Most of the damage to U.S. roads and bridges comes not from passenger cars but from heavy trucks, with the most common big rig weighing in at 80,000 pounds — almost as much as a Boeing 737. At this weight, heavy trucks only pay for about 80% of their damage to roads and bridges, with other taxpayers and motorists covering the rest. As truck weights go up, so does the damage they cause — but the percentage they pay for infrastructure goes down, meaning the rest of us pay more.

Currently, a bill proposed in Congress would establish a “pilot program” for states to test 91,000-pound trucks, a 14% weight increase over the current limit. Here’s a breakdown of the bill, why allowing heavier trucks is a bad idea, and the stakes are high for our infrastructure and the supply chain:

A “pilot project” without end: The bill in question, H.R 3372, would create a program for states to ‘test’ 91,000-pound trucks on their roads — but the catch is that the length of the experiment is 10 years, nothing short-term or “pilot” about it. For reference, 10 years is the average lifecycle of two surface transportation reauthorization bills.

Tale as old as time: Every year it seems Congress is lobbied by groups calling for a federal mandate requiring states to allow heavier trucks, longer trucks or trucks pulling more trailers. They say it will mean fewer trucks, or that the addition of a 6th axle will mitigate infrastructure damage. But…

Bridges don’t care about axles: A 2023 study found that 72,000 local bridges across the country can’t safely handle 91,000-pound trucks and that it would cost $61 billion to replace them. In a foreword to the paper, the National Association of Counties and National Association of County Engineers say, “This research fills a longstanding gap in knowledge on the subject and reveals massive financial costs that would burden counties across the country.”

Where we’re going, we do need roads: Even with a 6th axle distributing the load, 91,000-pound trucks would only pay for about 55% of their damage to roads and bridges according to USDOT. As a reminder, U.S. roads received a “D” grade in the most recent American Society of Civil Engineers Infrastructure Report Card. Pavement damage like rutting and bounce (“dynamic loading” effect”) is still also a function of gross vehicle weight regardless of axles.

Bigger trucks never mean fewer trucks: Since Congress last raised truck weights, the number of trucks registered in the U.S. and the miles they drive have increased by 91%. Raising limits now would mean millions more tons of freight on already crowded highways at a time when we’re not keeping up with existing infrastructure and when the average American already spends 54 hours a year in traffic.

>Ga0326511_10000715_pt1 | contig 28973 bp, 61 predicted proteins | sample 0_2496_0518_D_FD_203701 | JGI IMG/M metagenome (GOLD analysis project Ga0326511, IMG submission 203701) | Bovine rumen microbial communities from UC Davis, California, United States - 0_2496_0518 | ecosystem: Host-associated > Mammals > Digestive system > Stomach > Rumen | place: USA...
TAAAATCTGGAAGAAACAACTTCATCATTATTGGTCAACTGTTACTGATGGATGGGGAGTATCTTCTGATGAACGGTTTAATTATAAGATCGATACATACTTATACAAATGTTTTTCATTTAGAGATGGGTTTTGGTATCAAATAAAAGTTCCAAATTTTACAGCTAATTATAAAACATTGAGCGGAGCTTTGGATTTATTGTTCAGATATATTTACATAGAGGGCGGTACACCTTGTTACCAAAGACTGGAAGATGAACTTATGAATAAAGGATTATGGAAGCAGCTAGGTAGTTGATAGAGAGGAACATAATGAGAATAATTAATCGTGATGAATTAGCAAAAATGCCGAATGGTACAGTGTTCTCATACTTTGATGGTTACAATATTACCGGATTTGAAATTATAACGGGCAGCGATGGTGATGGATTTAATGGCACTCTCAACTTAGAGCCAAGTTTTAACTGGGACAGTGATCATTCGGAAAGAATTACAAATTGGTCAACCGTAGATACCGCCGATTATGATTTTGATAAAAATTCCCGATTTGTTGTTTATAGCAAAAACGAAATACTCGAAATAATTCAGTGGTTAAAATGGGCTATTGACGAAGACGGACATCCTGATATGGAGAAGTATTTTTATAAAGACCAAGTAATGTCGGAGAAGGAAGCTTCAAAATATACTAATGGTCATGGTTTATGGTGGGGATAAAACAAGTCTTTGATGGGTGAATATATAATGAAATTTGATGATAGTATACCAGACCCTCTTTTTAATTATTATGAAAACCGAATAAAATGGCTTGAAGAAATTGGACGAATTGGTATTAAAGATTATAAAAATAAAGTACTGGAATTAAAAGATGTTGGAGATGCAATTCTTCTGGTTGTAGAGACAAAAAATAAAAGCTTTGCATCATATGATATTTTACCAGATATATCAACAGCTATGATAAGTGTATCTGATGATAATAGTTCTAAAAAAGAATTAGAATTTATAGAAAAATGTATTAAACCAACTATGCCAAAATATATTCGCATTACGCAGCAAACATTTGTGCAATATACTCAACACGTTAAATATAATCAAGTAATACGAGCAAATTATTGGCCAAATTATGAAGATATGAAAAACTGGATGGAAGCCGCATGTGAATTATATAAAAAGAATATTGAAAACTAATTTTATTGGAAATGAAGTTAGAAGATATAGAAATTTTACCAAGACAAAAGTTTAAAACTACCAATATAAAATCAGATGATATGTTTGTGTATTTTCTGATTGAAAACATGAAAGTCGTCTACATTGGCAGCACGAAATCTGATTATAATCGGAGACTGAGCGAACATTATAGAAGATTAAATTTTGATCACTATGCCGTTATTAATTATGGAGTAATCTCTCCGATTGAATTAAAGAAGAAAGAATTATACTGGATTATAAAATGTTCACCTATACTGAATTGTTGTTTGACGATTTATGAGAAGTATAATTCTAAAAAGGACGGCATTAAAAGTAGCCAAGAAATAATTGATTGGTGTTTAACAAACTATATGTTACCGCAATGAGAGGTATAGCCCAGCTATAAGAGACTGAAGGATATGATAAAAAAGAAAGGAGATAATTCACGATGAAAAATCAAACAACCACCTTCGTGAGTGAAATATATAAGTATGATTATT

Friends and competitors: Let’s face it, trains need trucks (and vice versa)! Together with ships, this amazing supply chain hauls 61 tons of goods for every American every year. But when heavy trucking effectively receives a subsidy, it alters the competitive landscape—especially when you consider that railroads pay for their own infrastructure without taxpayer help. A weight increase to 91,000 pounds would divert 4.4 million rail carloads and intermodal units annually. That’s 13-20% of rail volume depending on commodity diverting to highways and local roads.

Less rail = more traffic, emissions, taxes: Every ton diverted from rail means higher fuel consumption, more traffic, and worsened transportation emissions. Because rail is 3-4 times more efficient than trucks, trains today move 40% of long-distance freight while contributing only 1.7% of U.S. transportation-related emissions.

Private spending, public benefits: Railroads spend about $23 billion every year on their networks and infrastructure, about six times more than the average manufacturer. This investment has made the U.S. rail network the most efficient and cost-effective in the world, not to mention ASCE’s top infrastructure system across 18 categories. More freight by rail means lower costs for shippers (about one-third less than trucking) and fewer greenhouse gases (75% reduction over trucking).

Research plan: The Transportation Research Board has proposed a “TSW Research Plan” to update USDOT’s 2016 analysis of heavier truck damage, and Congress reaffirmed in 2021 and 2023 that no changes in truck weight or length policy should be made until this research is completed. The so-called “pilot project” the current Congress is being asked to authorize is nothing more than a back-door truck size and weight increase.

Bottom line: Congress should reject proposals to allow longer and heavier trucks, including needless “pilot projects,” that would increase the cost of maintaining highways and bridges, create more highway gridlock, worsen emissions, and divert freight from rail.